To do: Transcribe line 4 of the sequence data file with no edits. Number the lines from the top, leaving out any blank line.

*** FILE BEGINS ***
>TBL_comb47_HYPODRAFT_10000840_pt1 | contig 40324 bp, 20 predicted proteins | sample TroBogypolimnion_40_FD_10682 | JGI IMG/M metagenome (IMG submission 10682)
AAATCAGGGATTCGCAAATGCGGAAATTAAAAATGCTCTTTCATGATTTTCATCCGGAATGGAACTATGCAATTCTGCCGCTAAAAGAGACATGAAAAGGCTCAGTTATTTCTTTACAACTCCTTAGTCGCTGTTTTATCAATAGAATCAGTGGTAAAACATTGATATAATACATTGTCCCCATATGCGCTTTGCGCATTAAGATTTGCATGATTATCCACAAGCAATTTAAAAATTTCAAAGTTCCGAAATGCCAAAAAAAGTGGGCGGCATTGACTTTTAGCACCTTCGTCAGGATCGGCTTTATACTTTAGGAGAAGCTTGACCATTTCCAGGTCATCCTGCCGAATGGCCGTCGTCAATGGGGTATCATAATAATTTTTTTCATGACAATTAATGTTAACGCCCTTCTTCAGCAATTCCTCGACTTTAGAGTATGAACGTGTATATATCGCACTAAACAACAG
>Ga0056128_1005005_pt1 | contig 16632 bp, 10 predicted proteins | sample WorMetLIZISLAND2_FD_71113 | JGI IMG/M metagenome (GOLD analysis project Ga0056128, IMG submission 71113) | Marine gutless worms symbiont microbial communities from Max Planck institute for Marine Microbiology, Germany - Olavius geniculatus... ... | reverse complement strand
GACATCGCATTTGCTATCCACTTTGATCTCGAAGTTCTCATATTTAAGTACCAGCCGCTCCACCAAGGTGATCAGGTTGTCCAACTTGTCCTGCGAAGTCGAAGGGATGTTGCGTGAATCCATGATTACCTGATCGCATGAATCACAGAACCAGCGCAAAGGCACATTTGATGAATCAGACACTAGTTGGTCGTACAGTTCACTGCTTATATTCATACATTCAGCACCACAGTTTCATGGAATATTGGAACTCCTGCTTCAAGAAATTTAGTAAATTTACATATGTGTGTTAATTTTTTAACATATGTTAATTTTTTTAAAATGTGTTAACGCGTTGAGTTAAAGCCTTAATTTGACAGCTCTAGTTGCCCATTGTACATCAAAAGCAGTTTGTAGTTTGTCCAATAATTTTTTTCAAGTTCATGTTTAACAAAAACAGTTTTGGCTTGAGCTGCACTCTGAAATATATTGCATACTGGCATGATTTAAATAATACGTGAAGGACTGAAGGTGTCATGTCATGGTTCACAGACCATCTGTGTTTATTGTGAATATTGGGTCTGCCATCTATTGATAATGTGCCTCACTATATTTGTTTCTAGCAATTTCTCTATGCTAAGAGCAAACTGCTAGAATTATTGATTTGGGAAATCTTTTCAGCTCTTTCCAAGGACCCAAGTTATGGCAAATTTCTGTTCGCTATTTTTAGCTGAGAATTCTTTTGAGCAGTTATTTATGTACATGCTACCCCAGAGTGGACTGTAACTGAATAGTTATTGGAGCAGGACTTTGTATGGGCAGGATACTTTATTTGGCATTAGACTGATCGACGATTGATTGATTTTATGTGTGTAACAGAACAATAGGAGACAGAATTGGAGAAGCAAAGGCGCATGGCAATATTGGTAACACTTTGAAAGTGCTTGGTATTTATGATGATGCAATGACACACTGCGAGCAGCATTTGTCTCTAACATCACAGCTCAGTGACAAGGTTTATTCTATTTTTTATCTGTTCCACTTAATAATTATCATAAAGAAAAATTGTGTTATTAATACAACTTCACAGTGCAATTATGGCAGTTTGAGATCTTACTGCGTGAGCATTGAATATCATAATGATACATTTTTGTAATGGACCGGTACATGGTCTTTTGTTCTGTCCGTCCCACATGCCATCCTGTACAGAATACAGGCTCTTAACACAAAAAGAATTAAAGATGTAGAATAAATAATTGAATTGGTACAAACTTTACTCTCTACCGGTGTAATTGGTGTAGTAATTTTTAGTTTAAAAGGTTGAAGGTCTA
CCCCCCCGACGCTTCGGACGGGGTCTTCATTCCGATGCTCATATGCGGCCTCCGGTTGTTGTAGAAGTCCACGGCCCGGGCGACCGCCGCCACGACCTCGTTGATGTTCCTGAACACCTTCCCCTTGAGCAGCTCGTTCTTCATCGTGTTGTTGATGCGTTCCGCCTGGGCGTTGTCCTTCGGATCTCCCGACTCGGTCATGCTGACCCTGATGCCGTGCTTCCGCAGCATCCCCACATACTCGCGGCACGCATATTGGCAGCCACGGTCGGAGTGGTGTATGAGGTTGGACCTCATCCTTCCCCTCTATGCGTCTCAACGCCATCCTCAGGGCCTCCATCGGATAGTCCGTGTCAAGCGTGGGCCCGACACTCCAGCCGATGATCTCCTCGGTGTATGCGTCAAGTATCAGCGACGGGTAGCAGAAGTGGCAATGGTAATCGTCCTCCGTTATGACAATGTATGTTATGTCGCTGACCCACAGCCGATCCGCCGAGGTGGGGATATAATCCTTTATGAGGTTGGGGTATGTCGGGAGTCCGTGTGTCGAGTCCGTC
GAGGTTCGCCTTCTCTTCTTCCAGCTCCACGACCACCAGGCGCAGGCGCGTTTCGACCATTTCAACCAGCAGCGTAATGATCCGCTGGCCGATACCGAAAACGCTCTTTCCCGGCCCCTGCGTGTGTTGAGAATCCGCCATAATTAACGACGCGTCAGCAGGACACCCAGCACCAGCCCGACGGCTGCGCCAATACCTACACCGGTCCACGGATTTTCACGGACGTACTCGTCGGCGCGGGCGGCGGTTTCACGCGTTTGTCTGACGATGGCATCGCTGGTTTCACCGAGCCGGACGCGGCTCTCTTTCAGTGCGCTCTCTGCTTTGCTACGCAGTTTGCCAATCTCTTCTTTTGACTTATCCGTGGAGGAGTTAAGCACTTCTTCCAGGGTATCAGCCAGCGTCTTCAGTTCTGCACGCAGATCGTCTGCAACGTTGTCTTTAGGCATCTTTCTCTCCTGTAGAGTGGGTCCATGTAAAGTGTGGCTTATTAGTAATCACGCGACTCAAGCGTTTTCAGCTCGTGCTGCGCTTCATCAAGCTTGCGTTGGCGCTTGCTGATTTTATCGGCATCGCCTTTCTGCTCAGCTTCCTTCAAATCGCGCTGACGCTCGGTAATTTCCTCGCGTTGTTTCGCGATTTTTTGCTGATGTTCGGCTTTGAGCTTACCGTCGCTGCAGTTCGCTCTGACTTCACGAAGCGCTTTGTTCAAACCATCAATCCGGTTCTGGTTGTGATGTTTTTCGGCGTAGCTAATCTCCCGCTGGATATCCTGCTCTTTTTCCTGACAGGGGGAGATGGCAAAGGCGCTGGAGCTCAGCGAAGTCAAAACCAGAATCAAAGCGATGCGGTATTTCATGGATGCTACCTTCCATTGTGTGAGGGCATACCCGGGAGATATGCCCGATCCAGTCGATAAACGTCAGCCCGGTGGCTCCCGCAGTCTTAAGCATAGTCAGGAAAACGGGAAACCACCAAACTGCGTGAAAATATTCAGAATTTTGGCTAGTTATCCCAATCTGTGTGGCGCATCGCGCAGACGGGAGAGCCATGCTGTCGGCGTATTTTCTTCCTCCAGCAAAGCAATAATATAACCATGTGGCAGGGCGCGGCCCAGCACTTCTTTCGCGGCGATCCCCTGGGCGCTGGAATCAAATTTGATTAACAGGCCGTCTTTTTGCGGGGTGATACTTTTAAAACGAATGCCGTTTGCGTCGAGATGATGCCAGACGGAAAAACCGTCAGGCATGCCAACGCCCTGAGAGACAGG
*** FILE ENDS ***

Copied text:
GACATCGCATTTGCTATCCACTTTGATCTCGAAGTTCTCATATTTAAGTACCAGCCGCTCCACCAAGGTGATCAGGTTGTCCAACTTGTCCTGCGAAGTCGAAGGGATGTTGCGTGAATCCATGATTACCTGATCGCATGAATCACAGAACCAGCGCAAAGGCACATTTGATGAATCAGACACTAGTTGGTCGTACAGTTCACTGCTTATATTCATACATTCAGCACCACAGTTTCATGGAATATTGGAACTCCTGCTTCAAGAAATTTAGTAAATTTACATATGTGTGTTAATTTTTTAACATATGTTAATTTTTTTAAAATGTGTTAACGCGTTGAGTTAAAGCCTTAATTTGACAGCTCTAGTTGCCCATTGTACATCAAAAGCAGTTTGTAGTTTGTCCAATAATTTTTTTCAAGTTCATGTTTAACAAAAACAGTTTTGGCTTGAGCTGCACTCTGAAATATATTGCATACTGGCATGATTTAAATAATACGTGAAGGACTGAAGGTGTCATGTCATGGTTCACAGACCATCTGTGTTTATTGTGAATATTGGGTCTGCCATCTATTGATAATGTGCCTCACTATATTTGTTTCTAGCAATTTCTCTATGCTAAGAGCAAACTGCTAGAATTATTGATTTGGGAAATCTTTTCAGCTCTTTCCAAGGACCCAAGTTATGGCAAATTTCTGTTCGCTATTTTTAGCTGAGAATTCTTTTGAGCAGTTATTTATGTACATGCTACCCCAGAGTGGACTGTAACTGAATAGTTATTGGAGCAGGACTTTGTATGGGCAGGATACTTTATTTGGCATTAGACTGATCGACGATTGATTGATTTTATGTGTGTAACAGAACAATAGGAGACAGAATTGGAGAAGCAAAGGCGCATGGCAATATTGGTAACACTTTGAAAGTGCTTGGTATTTATGATGATGCAATGACACACTGCGAGCAGCATTTGTCTCTAACATCACAGCTCAGTGACAAGGTTTATTCTATTTTTTATCTGTTCCACTTAATAATTATCATAAAGAAAAATTGTGTTATTAATACAACTTCACAGTGCAATTATGGCAGTTTGAGATCTTACTGCGTGAGCATTGAATATCATAATGATACATTTTTGTAATGGACCGGTACATGGTCTTTTGTTCTGTCCGTCCCACATGCCATCCTGTACAGAATACAGGCTCTTAACACAAAAAGAATTAAAGATGTAGAATAAATAATTGAATTGGTACAAACTTTACTCTCTACCGGTGTAATTGGTGTAGTAATTTTTAGTTTAAAAGGTTGAAGGTCTA